I had it real tough yesterday trying to get my accreditation processed. I got to Bella Center at exactly 0550am CET and I happened to be the No.7 in the queue. Gradually, people started coming and the queue also got bigger and bigger. The temperature at that was -1°C and I was actually clad in my warm clothes bought from Kantamanto as usual.

Access to the Bella Center begins from 0800am CET but it was opened at about 0825am CET. Everyone including me was very pissed but we have no choice than to accept whatever comes our way.

Slowly, the crowd moved and it got to my turn at the UN Desk to have my accreditation processed. Guess, what happened here? I know, what you are thinking about now. Yes, just that. My accreditation couldn’t be located in the system… How on earth? Grrrrr…!!!

The most annoying aspect of this was; the UN Agent behind the desk was very rude and not nice to me.

I moved away and decided to seek assistance at the “HELPDESK” designated area. This lady was much nicer and very calm with me. She requested for my passport and my accreditation letter which I gave her. She checked the database and didn’t find my name but said, she’s going inside the main office to cross check. Luck was on my side this time because she came back with a letter for me and a form to fill which I hurriedly did.

This was where, LUCK shone on me. My card was labeled PRESS; meaning I was out of the NGO’s and Observers who wouldn’t make it to the Bella Center from today till the end of the summit because of the presence of the High Profile delegates.

I’m currently at the Bella Center where the High-level Segment attended by heads of States and heads of Government just finished with H.E. Mr. Lars Løkke Rasmussen -Prime Minister of the Kingdom of Denmark, Mr. BAN Ki-moon - Secretary-General of the United Nations, H.E. Ms. Connie Hedegaard [COP15 / CMP5 President], Mr. Yvo de Boer - UNFCCC Executive Secretary, HRH the Prince of Wales & Dr. Wangari Maathai - 2004 Peace Nobel Prize Laureate from Kenya.

Monday, December 14, 2009

Day 3 : African Nations Walks Out Of Climate Talks

I attended the “Copenhagen and beyond: Delivering a meaningful deal on Climate Change – the Global Green perspective” talk show at the Orange Hall at the KlimaForum09 yesterday evening with my Global Voices Contributor from the Maldives, Saffah Faroog.

The main speakers for the talk show were Marina Silva, Wangari Maathai, Jose Bove, Christine Milne, Elizabeth May and Catherine Greze. The meeting brought together Green Politicians from across the globe who outlined their views on what a meaningful climate agreement is and how it can be achieved.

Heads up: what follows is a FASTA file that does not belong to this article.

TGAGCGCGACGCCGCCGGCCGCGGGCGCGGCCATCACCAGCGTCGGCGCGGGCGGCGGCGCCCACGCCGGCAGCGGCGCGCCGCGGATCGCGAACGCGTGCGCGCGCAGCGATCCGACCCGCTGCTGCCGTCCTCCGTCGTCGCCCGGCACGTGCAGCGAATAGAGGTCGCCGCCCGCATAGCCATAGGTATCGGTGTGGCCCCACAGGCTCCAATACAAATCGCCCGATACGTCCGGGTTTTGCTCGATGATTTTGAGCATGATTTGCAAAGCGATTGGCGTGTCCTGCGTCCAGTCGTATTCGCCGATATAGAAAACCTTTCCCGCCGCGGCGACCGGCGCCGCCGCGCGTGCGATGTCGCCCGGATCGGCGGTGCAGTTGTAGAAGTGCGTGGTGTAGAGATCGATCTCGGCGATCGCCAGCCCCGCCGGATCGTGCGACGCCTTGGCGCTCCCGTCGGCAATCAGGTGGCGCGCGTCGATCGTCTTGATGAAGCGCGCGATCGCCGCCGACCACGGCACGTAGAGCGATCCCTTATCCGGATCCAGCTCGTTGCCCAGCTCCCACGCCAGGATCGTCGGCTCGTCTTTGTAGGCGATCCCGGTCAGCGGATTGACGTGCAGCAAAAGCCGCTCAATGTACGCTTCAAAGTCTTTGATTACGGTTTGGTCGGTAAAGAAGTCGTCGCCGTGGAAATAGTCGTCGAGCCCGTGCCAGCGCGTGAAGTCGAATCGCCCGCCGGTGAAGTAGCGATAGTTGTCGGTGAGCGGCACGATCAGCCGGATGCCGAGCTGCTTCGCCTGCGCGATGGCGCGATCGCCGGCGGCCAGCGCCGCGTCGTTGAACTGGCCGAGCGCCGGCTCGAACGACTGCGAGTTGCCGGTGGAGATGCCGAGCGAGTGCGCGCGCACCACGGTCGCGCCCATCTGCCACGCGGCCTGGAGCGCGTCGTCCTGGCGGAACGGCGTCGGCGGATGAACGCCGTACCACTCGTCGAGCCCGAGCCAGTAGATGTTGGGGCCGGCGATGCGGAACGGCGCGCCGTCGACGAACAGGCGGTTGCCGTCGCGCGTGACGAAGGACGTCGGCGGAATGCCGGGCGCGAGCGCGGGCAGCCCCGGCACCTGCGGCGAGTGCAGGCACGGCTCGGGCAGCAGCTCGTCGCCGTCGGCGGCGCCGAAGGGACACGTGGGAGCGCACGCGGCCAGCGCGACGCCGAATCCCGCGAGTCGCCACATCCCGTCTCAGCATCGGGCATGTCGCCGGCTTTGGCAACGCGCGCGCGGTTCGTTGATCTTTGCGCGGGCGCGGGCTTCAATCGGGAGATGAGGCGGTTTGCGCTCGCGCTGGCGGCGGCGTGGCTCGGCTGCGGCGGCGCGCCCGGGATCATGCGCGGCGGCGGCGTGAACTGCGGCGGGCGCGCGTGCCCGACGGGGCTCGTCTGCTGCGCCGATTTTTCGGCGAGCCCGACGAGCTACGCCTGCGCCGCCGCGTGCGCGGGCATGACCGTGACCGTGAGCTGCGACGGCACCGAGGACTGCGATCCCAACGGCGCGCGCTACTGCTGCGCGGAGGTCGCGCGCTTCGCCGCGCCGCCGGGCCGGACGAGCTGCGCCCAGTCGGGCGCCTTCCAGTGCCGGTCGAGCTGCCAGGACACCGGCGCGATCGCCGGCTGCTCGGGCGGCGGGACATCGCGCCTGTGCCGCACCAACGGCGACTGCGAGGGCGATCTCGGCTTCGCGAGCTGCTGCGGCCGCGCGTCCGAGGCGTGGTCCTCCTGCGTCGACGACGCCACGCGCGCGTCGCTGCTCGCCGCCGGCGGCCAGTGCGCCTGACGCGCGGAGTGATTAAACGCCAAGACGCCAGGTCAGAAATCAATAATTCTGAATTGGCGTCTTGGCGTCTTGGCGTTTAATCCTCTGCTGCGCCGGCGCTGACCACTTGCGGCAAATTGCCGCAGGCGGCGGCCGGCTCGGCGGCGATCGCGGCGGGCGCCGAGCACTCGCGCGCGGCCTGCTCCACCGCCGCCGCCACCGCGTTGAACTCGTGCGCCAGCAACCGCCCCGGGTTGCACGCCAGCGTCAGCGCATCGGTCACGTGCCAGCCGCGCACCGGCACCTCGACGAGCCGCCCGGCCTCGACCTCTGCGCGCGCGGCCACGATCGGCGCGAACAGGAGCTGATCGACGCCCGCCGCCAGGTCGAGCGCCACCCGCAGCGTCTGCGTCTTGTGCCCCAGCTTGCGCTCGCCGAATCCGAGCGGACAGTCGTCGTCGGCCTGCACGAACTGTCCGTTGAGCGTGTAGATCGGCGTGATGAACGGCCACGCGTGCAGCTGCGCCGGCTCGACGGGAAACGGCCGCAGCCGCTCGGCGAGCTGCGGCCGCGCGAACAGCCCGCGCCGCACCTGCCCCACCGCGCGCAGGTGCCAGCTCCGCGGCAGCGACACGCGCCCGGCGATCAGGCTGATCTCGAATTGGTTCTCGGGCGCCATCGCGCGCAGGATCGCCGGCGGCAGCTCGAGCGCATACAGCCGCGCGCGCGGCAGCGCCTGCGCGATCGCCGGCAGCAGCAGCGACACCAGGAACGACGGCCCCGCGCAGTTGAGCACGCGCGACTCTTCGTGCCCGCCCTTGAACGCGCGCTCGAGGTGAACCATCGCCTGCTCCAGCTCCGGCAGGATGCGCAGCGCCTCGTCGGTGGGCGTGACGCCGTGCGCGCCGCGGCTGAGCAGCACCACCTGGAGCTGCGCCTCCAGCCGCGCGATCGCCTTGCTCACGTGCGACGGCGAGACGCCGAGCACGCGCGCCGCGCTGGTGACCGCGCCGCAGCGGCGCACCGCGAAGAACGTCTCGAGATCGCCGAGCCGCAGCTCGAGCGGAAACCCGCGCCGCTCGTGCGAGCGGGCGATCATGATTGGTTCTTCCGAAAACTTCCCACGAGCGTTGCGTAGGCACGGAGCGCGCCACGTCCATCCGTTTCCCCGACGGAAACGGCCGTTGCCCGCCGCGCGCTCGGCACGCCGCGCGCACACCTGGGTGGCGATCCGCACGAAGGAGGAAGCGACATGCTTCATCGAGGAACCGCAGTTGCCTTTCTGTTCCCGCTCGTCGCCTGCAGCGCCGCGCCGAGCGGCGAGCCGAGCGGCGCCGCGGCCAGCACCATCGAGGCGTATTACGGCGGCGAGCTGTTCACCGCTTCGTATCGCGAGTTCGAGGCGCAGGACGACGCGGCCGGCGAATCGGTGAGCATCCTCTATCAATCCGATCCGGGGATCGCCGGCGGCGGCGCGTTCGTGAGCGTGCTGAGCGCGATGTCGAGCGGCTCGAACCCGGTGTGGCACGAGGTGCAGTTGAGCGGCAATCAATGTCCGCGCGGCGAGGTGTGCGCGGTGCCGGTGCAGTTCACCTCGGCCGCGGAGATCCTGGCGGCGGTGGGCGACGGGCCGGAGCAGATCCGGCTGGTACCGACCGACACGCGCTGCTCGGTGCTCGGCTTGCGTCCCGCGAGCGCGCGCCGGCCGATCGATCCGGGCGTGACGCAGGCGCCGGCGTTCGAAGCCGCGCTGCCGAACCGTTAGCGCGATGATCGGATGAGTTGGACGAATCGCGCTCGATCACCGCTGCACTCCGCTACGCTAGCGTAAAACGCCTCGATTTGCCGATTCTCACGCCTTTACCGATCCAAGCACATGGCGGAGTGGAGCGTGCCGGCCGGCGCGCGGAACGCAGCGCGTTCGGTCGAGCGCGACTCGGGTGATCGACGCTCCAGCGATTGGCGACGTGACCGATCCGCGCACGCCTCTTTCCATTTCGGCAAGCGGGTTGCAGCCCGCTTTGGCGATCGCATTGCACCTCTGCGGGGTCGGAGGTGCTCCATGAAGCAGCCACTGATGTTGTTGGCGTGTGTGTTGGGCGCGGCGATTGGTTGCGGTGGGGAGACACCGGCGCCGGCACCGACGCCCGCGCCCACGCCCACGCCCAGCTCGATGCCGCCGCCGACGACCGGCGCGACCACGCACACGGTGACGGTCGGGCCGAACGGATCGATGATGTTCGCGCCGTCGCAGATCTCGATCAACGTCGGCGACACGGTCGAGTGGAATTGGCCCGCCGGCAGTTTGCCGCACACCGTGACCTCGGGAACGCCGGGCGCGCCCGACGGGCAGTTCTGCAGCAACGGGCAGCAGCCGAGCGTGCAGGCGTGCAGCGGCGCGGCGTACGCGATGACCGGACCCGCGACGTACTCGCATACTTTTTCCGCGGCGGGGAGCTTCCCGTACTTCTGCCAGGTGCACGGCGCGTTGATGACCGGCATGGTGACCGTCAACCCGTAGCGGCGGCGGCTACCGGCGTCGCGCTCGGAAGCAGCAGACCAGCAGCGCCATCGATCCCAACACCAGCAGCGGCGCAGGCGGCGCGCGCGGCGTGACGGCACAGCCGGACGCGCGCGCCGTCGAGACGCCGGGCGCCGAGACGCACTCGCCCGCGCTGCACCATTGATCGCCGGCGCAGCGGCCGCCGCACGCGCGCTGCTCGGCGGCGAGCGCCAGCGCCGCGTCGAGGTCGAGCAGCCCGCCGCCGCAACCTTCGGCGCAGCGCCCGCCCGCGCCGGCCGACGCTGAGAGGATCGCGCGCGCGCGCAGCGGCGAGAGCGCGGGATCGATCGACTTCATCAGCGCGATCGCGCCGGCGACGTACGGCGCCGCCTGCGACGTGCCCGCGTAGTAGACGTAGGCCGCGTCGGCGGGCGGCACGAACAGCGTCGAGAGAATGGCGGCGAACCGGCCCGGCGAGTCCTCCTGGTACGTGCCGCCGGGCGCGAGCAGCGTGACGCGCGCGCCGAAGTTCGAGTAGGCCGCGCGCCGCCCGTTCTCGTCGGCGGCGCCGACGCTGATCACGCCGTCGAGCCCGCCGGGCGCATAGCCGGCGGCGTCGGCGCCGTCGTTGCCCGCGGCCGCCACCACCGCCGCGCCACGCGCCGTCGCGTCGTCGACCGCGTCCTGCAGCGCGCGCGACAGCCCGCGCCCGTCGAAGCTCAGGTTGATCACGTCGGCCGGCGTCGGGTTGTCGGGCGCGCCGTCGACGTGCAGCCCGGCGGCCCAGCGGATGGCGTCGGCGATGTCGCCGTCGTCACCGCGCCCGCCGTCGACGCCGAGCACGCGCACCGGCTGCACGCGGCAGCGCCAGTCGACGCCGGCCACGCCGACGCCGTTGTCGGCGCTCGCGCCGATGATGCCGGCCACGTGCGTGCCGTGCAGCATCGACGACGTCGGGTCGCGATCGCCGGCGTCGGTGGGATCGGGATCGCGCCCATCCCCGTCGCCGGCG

With the ongoing UN Climate talks in Copenhagen expected to fall short on delivering a far reach-reaching and binding agreement to tackle climate change, the event also gave a Green perspective on how meaningful and sufficient global deal on climate change can be reached before its too late.

And just a few minutes ago from the Bella Center, where the UNFCCC is been held, African countries raised the "nuclear option" suspending climate talks in protest of wealthy nations' resistance to discuss binding emissions reductions. Though African nations have walked out for the day, they are not leaving the talks permanently.

Friends of the Earth International's Nnimmo Bassey said: "We support African countries' demands for Kyoto targets and mandatory emissions reductions for rich countries. We denounce the dirty negotiating tactics of rich countries which are trying to change the rules and tilt them in their own favor. Developed countries are stalling these negotiations as Africa attempts to move them forward."

A plenary session for all countries has been put on hold because of the breakdown; while Annex 1 developed nations were working to restore talks. But the chances of discussing a continuation of the Kyoto Protocol, wealthy nations contend, remain nil.

The possibility of a summit-ending walkout at Copenhagen China and India both mentioned it last month. Last week, G77 chief negotiator Lumumba Stanislaus Di-Aiping walked out of one meeting in protest… I can’t wait to meet Lumumba Stanislaus Di-Aiping and have a photo with him.

Sunday, December 13, 2009

Day 2 : Bla. Bla.. Bla... ACT Now

Yesterday saw about 200,000 people take part in the climate change demonstration on the Global Day of Action in Copenhagen, Denmark.

The activity was part of Global Day of Action activities worldwide, directed at world leaders gathered at the ongoing United Nations Climate Change Summit in Copenhagen, Denmark. Greenpeace and other Climate Organizations under the Tcktcktck movement are asking for a fair, ambitious and binding deal. Below are a couple of photos from the protest courtesy Kris Krüg

Ghana Blogger at COP15, Denmark.

I left Accra last night [11.12.2009] to attend the United Nations Framework Convention on Climate Change which is ongoing in Copenhagen, Denmark. The program started from the 7th Dec and should be over with a "reached agreement" by the 18th Dec, 2009. The temperature upon arrival was 2°C; I quickly have to change into proper warm clothes before stepping outside.